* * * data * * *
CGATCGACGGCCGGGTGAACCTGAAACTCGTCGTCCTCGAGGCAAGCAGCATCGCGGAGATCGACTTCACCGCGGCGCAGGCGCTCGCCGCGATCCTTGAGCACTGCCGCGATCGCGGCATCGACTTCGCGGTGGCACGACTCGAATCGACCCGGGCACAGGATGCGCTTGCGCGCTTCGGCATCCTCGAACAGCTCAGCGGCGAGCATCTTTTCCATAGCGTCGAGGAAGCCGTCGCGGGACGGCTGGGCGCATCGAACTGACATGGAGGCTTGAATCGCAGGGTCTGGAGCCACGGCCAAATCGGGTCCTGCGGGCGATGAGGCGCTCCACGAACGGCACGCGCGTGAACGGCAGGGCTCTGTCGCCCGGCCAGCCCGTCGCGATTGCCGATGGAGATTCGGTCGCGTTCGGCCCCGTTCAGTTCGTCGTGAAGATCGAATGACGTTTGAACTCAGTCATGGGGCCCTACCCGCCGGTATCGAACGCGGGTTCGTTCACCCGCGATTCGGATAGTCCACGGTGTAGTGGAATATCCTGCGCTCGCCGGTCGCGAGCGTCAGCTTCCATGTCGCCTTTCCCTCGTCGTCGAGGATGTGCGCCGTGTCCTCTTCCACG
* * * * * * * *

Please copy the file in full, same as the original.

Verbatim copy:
CGATCGACGGCCGGGTGAACCTGAAACTCGTCGTCCTCGAGGCAAGCAGCATCGCGGAGATCGACTTCACCGCGGCGCAGGCGCTCGCCGCGATCCTTGAGCACTGCCGCGATCGCGGCATCGACTTCGCGGTGGCACGACTCGAATCGACCCGGGCACAGGATGCGCTTGCGCGCTTCGGCATCCTCGAACAGCTCAGCGGCGAGCATCTTTTCCATAGCGTCGAGGAAGCCGTCGCGGGACGGCTGGGCGCATCGAACTGACATGGAGGCTTGAATCGCAGGGTCTGGAGCCACGGCCAAATCGGGTCCTGCGGGCGATGAGGCGCTCCACGAACGGCACGCGCGTGAACGGCAGGGCTCTGTCGCCCGGCCAGCCCGTCGCGATTGCCGATGGAGATTCGGTCGCGTTCGGCCCCGTTCAGTTCGTCGTGAAGATCGAATGACGTTTGAACTCAGTCATGGGGCCCTACCCGCCGGTATCGAACGCGGGTTCGTTCACCCGCGATTCGGATAGTCCACGGTGTAGTGGAATATCCTGCGCTCGCCGGTCGCGAGCGTCAGCTTCCATGTCGCCTTTCCCTCGTCGTCGAGGATGTGCGCCGTGTCCTCTTCCACG